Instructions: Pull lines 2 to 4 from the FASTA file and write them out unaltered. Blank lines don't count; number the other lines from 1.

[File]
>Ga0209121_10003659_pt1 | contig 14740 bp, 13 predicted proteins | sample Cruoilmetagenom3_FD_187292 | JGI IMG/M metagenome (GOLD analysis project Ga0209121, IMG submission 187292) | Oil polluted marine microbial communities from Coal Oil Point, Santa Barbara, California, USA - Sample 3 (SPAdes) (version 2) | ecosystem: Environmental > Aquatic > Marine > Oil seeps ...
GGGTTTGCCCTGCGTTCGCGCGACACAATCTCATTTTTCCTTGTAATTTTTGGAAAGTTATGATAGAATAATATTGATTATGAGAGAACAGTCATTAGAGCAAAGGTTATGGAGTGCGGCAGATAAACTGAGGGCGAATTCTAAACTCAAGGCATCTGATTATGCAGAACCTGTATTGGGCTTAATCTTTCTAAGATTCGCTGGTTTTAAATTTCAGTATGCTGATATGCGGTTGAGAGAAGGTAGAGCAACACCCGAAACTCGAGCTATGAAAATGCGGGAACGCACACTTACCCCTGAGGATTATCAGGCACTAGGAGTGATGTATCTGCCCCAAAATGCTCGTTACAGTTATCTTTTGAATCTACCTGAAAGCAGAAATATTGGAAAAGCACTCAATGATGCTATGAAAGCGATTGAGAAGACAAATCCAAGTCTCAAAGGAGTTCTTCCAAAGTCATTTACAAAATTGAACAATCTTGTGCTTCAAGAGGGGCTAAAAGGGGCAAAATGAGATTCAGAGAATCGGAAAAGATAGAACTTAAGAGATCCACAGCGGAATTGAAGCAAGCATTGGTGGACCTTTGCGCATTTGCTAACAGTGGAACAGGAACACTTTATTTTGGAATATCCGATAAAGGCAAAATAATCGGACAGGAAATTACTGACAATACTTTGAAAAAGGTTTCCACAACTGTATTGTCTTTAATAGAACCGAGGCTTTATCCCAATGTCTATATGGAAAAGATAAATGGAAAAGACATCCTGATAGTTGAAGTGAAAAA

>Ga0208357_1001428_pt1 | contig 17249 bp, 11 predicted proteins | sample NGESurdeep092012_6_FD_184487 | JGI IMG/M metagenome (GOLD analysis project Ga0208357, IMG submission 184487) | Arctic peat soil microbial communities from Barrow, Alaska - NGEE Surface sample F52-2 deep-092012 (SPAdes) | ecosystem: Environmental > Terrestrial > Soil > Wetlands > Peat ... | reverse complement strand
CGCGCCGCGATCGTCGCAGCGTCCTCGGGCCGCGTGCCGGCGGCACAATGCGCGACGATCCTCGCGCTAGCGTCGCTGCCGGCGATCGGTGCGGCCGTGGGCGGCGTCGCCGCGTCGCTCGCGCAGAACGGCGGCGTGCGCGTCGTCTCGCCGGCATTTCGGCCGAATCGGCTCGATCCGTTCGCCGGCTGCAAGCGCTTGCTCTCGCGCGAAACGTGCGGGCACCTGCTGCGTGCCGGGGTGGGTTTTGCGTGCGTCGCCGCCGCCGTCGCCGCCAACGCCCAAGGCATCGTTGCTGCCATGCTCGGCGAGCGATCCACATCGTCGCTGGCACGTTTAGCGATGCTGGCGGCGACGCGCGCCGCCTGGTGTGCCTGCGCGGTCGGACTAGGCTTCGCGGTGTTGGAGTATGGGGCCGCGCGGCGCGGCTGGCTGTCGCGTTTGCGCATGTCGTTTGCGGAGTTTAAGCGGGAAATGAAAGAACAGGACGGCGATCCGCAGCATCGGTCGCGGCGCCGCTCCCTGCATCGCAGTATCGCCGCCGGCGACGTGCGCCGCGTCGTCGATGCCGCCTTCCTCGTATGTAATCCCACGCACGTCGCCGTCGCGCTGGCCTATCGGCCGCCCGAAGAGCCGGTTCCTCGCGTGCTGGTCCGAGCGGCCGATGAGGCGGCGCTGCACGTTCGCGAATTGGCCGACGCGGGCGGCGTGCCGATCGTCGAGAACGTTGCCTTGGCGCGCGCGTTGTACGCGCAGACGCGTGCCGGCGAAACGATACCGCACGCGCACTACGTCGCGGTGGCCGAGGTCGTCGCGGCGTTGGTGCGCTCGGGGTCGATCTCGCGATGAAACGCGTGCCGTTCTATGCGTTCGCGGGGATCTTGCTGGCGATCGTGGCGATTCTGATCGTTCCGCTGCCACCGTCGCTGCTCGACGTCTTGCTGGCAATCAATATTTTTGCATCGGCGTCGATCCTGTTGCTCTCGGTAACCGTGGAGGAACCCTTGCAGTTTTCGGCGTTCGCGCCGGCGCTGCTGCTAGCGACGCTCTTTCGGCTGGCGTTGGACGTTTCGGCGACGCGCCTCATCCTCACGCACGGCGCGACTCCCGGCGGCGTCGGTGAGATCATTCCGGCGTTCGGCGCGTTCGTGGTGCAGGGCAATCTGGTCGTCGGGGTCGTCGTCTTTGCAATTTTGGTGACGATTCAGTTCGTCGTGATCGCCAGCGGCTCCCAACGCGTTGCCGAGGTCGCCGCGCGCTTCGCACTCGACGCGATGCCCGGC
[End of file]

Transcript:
GGGTTTGCCCTGCGTTCGCGCGACACAATCTCATTTTTCCTTGTAATTTTTGGAAAGTTATGATAGAATAATATTGATTATGAGAGAACAGTCATTAGAGCAAAGGTTATGGAGTGCGGCAGATAAACTGAGGGCGAATTCTAAACTCAAGGCATCTGATTATGCAGAACCTGTATTGGGCTTAATCTTTCTAAGATTCGCTGGTTTTAAATTTCAGTATGCTGATATGCGGTTGAGAGAAGGTAGAGCAACACCCGAAACTCGAGCTATGAAAATGCGGGAACGCACACTTACCCCTGAGGATTATCAGGCACTAGGAGTGATGTATCTGCCCCAAAATGCTCGTTACAGTTATCTTTTGAATCTACCTGAAAGCAGAAATATTGGAAAAGCACTCAATGATGCTATGAAAGCGATTGAGAAGACAAATCCAAGTCTCAAAGGAGTTCTTCCAAAGTCATTTACAAAATTGAACAATCTTGTGCTTCAAGAGGGGCTAAAAGGGGCAAAATGAGATTCAGAGAATCGGAAAAGATAGAACTTAAGAGATCCACAGCGGAATTGAAGCAAGCATTGGTGGACCTTTGCGCATTTGCTAACAGTGGAACAGGAACACTTTATTTTGGAATATCCGATAAAGGCAAAATAATCGGACAGGAAATTACTGACAATACTTTGAAAAAGGTTTCCACAACTGTATTGTCTTTAATAGAACCGAGGCTTTATCCCAATGTCTATATGGAAAAGATAAATGGAAAAGACATCCTGATAGTTGAAGTGAAAAA

>Ga0208357_1001428_pt1 | contig 17249 bp, 11 predicted proteins | sample NGESurdeep092012_6_FD_184487 | JGI IMG/M metagenome (GOLD analysis project Ga0208357, IMG submission 184487) | Arctic peat soil microbial communities from Barrow, Alaska - NGEE Surface sample F52-2 deep-092012 (SPAdes) | ecosystem: Environmental > Terrestrial > Soil > Wetlands > Peat ... | reverse complement strand
CGCGCCGCGATCGTCGCAGCGTCCTCGGGCCGCGTGCCGGCGGCACAATGCGCGACGATCCTCGCGCTAGCGTCGCTGCCGGCGATCGGTGCGGCCGTGGGCGGCGTCGCCGCGTCGCTCGCGCAGAACGGCGGCGTGCGCGTCGTCTCGCCGGCATTTCGGCCGAATCGGCTCGATCCGTTCGCCGGCTGCAAGCGCTTGCTCTCGCGCGAAACGTGCGGGCACCTGCTGCGTGCCGGGGTGGGTTTTGCGTGCGTCGCCGCCGCCGTCGCCGCCAACGCCCAAGGCATCGTTGCTGCCATGCTCGGCGAGCGATCCACATCGTCGCTGGCACGTTTAGCGATGCTGGCGGCGACGCGCGCCGCCTGGTGTGCCTGCGCGGTCGGACTAGGCTTCGCGGTGTTGGAGTATGGGGCCGCGCGGCGCGGCTGGCTGTCGCGTTTGCGCATGTCGTTTGCGGAGTTTAAGCGGGAAATGAAAGAACAGGACGGCGATCCGCAGCATCGGTCGCGGCGCCGCTCCCTGCATCGCAGTATCGCCGCCGGCGACGTGCGCCGCGTCGTCGATGCCGCCTTCCTCGTATGTAATCCCACGCACGTCGCCGTCGCGCTGGCCTATCGGCCGCCCGAAGAGCCGGTTCCTCGCGTGCTGGTCCGAGCGGCCGATGAGGCGGCGCTGCACGTTCGCGAATTGGCCGACGCGGGCGGCGTGCCGATCGTCGAGAACGTTGCCTTGGCGCGCGCGTTGTACGCGCAGACGCGTGCCGGCGAAACGATACCGCACGCGCACTACGTCGCGGTGGCCGAGGTCGTCGCGGCGTTGGTGCGCTCGGGGTCGATCTCGCGATGAAACGCGTGCCGTTCTATGCGTTCGCGGGGATCTTGCTGGCGATCGTGGCGATTCTGATCGTTCCGCTGCCACCGTCGCTGCTCGACGTCTTGCTGGCAATCAATATTTTTGCATCGGCGTCGATCCTGTTGCTCTCGGTAACCGTGGAGGAACCCTTGCAGTTTTCGGCGTTCGCGCCGGCGCTGCTGCTAGCGACGCTCTTTCGGCTGGCGTTGGACGTTTCGGCGACGCGCCTCATCCTCACGCACGGCGCGACTCCCGGCGGCGTCGGTGAGATCATTCCGGCGTTCGGCGCGTTCGTGGTGCAGGGCAATCTGGTCGTCGGGGTCGTCGTCTTTGCAATTTTGGTGACGATTCAGTTCGTCGTGATCGCCAGCGGCTCCCAACGCGTTGCCGAGGTCGCCGCGCGCTTCGCACTCGACGCGATGCCCGGC